Ladder Safety Tips for Homeowners

While most professionals who use a ladder in their job are trained on ladder safety, few homeowners take the time to educate themselves on ladder safety before climbing up on one. To make sure you stay safe, here are some basic ladder safety guidelines from the American Ladder Institute:

  • Never use a ladder that isn’t tall enough to reach the area you’re working on. The ladder should actually extend one foot beyond the work area on a wall surface or two feet above an eave.
  • Never stand on the highest two rungs or steps and never step on a rung higher than its horizontal lean point, such as above a gutter.
  • Using an old or unstable ladder is definitely a risky idea.
  • Wear clean, slip-resistant shoes.
  • Be sure to pay attention to all warnings and safety instructions printed on the labels.
  • Avoid setting up or working from a ladder during inclement weather.
  • Always climb slowly and methodically, moving one limb at a time.
  • Do not carry tools or materials up or down a ladder with your hands. Instead, carry them on a tool belt, or move them with rope or a basket.
  • Never allow more than one person on any ladder at one time.
  • Do not reach out too far from the ladder in any direction. If you need to reach away from the ladder to work, climb down and move the ladder to a new position.
  • Never leave a ladder set up around small children – there is always the temptation for small children to climb ladders and this can very quickly lead to very serious injuries.

Proper usage can vary depending on the type of ladder you’re using.

Extension Ladder

The most important principle of an extension ladder is to create a safe angle between the ladder and the wall it’s leaning against. When a ladder is too vertical, it has a higher risk of falling backward; when it’s too horizontal, there’s a higher risk of its feet slipping out from beneath. A good way to ensure a proper ladder angle is to use the “4 to 1” rule. For every four feet of height you have to climb, the ladder’s feet should be moved one foot away from the wall.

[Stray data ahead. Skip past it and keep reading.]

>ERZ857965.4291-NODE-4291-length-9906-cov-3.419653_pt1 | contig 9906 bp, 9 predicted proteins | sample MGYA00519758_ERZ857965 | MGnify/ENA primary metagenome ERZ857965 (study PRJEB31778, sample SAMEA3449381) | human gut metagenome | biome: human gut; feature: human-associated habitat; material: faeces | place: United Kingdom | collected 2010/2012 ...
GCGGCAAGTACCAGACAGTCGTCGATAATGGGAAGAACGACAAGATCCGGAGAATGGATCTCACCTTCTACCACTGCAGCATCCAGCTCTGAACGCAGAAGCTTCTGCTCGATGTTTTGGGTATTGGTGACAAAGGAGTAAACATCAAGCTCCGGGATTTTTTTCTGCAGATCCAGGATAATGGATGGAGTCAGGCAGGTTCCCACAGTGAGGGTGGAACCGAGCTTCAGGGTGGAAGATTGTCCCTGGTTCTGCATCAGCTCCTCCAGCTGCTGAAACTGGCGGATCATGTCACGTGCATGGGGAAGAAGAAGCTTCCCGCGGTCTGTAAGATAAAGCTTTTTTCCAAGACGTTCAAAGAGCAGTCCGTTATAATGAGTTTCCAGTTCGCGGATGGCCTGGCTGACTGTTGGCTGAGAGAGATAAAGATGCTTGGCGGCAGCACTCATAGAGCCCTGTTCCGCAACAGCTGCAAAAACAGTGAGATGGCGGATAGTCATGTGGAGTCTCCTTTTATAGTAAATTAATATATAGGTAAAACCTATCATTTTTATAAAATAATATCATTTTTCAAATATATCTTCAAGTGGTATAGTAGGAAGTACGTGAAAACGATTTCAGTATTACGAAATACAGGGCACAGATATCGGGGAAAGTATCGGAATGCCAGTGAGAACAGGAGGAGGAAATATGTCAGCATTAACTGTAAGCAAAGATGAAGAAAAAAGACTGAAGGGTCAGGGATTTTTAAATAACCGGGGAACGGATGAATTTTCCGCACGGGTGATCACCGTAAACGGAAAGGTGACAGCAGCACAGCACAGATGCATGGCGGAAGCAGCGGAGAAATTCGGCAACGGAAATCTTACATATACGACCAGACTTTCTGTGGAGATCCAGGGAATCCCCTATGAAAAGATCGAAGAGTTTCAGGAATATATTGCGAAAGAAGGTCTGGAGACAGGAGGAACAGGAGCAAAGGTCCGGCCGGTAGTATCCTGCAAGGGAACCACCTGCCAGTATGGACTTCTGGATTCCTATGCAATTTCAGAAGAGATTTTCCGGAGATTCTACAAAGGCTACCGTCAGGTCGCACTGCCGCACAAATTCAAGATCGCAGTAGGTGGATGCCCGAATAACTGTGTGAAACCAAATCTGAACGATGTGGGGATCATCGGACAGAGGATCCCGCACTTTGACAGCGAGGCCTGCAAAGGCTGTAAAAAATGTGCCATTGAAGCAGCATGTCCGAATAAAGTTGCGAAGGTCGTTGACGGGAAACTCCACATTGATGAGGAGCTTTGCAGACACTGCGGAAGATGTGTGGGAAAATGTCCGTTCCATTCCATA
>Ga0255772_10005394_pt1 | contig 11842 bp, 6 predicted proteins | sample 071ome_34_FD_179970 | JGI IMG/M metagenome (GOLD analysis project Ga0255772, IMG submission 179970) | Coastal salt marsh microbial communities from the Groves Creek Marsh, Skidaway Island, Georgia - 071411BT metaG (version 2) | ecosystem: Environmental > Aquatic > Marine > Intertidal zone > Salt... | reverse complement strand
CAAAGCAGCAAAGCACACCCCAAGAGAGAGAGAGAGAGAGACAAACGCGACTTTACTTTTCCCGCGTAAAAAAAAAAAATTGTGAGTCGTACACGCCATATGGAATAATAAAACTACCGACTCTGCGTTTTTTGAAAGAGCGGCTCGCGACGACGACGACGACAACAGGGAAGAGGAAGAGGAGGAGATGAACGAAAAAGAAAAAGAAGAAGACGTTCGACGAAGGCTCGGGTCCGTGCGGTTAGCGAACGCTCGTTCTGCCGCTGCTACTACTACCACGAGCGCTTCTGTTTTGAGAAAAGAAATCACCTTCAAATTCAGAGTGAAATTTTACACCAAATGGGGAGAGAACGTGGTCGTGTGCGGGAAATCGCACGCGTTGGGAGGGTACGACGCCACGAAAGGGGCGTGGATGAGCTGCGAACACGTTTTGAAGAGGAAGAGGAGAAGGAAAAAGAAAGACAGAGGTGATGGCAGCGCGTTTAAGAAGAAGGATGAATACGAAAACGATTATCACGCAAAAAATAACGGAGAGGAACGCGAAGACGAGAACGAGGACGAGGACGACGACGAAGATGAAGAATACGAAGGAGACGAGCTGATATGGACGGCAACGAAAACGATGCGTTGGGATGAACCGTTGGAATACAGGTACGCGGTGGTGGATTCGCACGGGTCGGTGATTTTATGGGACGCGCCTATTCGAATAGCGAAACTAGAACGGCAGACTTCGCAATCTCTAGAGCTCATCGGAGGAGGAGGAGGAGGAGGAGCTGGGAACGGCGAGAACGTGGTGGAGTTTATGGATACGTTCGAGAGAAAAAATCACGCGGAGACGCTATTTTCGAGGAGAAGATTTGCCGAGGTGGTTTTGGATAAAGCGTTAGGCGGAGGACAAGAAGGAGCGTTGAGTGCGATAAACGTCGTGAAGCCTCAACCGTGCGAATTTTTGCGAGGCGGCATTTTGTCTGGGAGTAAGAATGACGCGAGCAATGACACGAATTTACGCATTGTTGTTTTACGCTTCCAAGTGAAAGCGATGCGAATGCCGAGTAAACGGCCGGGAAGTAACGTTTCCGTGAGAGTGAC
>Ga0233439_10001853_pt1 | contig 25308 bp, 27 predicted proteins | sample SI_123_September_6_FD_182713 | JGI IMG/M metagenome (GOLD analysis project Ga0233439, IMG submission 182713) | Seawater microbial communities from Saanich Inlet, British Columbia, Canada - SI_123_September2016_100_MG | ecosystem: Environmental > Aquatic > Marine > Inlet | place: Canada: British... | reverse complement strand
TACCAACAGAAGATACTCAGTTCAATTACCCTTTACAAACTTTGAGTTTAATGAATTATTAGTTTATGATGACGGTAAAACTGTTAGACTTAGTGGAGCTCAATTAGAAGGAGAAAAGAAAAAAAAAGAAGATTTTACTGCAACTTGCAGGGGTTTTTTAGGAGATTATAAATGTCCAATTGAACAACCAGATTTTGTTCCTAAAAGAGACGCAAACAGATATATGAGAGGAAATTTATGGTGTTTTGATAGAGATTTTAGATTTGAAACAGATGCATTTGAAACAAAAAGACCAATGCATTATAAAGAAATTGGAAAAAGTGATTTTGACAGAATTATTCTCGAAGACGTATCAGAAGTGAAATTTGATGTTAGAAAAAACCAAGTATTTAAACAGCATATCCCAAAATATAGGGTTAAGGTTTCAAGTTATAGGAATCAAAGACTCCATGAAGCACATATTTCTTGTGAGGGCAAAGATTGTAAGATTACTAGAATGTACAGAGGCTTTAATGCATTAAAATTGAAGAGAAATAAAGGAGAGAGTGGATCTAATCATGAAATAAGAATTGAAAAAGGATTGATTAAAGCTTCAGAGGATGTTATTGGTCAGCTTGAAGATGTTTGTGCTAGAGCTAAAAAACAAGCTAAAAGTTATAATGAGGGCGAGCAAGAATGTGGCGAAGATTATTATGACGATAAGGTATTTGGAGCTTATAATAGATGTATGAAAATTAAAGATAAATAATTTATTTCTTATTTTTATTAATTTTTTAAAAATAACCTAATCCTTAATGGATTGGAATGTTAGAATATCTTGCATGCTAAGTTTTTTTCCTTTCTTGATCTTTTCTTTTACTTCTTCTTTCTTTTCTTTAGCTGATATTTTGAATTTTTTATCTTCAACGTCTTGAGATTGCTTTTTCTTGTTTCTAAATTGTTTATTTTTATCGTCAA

A stepladder is designed to be used in the open position. Never lean it against a wall to use it as a straight ladder and never climb onto the top two rungs of a stepladder. If you need to climb higher, get a longer ladder. Always face the ladder when climbing up or down, and keep both hands on the side rails while climbing.

Three-Points-of-Contact Rule

One important rule of ladder safety is to always maintain three points of bodily contact with a surface when climbing. In other words, you need to keep either both hands and one foot or both feet and one hand in contact with the surface at all times. When three points of contact are maintained, your center of gravity is more controlled, and you are a lot less likely to lose your balance.

The Best Way to Avoid Injury

Obviously, the number one way to avoid a ladder-related injury is to stay off ladders altogether. That means leaving gutter cleaning, roof maintenance, painting and other tasks that require ladders to the professionals.

If you have any ladder or roofing questions, please contact the specialists at Storm Guard Roofing & Construction of Chantilly. We offer a FREE, no-obligation roof inspection that addresses issues needing immediate attention and the overall condition of your roof. Contact us today at 703-421-7340 or email us at